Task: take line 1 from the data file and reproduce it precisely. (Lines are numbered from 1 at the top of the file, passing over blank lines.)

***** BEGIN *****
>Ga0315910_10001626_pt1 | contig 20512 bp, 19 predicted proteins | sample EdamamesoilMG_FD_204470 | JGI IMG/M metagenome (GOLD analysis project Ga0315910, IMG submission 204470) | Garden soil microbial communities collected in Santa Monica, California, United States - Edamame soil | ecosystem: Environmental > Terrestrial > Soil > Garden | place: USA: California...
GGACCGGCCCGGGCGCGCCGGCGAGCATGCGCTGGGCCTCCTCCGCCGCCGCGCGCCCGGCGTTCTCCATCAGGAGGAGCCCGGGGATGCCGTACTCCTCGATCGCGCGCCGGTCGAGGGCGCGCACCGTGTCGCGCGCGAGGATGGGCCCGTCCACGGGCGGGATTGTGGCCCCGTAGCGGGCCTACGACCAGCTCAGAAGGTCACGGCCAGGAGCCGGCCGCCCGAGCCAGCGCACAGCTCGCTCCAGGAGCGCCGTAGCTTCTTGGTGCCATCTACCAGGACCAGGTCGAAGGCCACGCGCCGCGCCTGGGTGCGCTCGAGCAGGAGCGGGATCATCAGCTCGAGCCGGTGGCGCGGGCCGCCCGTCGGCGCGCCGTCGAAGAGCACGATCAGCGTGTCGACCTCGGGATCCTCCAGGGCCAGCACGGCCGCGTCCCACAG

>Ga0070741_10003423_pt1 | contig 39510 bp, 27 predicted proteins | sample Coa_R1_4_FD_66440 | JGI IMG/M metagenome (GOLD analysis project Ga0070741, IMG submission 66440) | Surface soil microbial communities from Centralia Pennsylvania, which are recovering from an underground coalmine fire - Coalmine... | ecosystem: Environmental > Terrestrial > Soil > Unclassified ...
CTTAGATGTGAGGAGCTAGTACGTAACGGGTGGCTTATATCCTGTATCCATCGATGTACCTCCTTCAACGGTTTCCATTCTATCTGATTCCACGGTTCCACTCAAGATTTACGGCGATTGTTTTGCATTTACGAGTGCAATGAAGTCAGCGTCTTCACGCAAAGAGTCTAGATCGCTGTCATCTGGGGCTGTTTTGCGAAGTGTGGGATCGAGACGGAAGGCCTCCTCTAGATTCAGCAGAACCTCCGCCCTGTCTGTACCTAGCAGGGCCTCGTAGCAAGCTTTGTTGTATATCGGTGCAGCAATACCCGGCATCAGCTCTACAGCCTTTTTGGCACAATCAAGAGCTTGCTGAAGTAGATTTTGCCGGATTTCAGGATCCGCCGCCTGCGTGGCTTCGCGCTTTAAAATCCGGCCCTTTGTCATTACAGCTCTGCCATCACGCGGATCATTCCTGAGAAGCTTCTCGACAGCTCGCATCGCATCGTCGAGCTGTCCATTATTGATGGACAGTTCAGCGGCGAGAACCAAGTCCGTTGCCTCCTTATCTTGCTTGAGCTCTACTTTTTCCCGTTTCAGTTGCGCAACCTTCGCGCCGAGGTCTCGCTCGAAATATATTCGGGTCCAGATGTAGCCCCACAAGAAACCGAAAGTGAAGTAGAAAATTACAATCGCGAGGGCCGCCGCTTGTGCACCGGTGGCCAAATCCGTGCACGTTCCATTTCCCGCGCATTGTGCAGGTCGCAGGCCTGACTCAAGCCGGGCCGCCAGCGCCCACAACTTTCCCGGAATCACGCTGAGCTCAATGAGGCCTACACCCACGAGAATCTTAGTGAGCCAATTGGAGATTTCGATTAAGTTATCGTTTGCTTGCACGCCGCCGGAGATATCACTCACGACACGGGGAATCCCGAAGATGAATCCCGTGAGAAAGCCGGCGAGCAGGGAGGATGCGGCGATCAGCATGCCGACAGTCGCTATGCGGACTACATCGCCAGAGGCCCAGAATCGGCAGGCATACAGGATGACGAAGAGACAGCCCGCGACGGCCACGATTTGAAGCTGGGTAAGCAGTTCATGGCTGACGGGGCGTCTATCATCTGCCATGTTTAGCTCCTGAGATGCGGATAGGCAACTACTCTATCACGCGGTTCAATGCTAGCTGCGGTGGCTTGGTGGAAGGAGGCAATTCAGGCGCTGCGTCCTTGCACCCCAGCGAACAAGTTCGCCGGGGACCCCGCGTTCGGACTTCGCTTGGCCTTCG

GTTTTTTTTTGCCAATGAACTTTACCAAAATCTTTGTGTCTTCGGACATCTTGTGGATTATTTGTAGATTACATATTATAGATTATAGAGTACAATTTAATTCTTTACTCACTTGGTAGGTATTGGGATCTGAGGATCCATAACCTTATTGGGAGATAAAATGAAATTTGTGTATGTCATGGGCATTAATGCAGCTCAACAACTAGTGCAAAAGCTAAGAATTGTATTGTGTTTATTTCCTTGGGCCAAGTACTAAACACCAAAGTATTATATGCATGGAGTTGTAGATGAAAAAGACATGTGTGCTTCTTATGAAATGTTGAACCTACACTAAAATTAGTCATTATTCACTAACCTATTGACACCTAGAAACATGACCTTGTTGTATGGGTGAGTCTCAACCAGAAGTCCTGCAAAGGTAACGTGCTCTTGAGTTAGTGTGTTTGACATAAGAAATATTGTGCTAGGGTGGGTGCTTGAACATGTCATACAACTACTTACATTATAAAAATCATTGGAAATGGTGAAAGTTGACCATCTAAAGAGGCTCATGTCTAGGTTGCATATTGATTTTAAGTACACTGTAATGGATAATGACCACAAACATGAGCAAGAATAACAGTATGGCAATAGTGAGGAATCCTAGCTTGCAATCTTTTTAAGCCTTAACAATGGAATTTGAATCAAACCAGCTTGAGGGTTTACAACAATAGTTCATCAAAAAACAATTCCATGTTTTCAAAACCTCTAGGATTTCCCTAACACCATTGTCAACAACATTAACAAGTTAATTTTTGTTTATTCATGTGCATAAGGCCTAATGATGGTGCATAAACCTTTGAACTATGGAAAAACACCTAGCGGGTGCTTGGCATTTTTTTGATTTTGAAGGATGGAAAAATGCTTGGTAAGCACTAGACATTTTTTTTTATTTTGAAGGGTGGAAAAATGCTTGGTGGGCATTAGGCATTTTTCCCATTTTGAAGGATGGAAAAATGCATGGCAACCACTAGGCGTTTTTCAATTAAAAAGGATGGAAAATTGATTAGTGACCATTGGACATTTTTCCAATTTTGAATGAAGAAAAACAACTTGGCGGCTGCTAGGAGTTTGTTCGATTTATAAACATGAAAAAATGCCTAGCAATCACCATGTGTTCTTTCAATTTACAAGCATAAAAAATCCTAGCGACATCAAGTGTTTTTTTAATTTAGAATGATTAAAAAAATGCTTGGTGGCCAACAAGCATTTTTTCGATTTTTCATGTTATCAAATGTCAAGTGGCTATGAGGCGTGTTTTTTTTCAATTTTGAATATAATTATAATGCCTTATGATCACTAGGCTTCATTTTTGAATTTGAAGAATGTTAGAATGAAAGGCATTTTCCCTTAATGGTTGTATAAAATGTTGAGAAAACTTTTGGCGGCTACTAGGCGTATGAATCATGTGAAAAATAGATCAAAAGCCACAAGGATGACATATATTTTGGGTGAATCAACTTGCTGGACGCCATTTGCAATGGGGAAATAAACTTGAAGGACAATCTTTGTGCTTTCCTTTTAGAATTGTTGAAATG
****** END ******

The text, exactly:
>Ga0315910_10001626_pt1 | contig 20512 bp, 19 predicted proteins | sample EdamamesoilMG_FD_204470 | JGI IMG/M metagenome (GOLD analysis project Ga0315910, IMG submission 204470) | Garden soil microbial communities collected in Santa Monica, California, United States - Edamame soil | ecosystem: Environmental > Terrestrial > Soil > Garden | place: USA: California...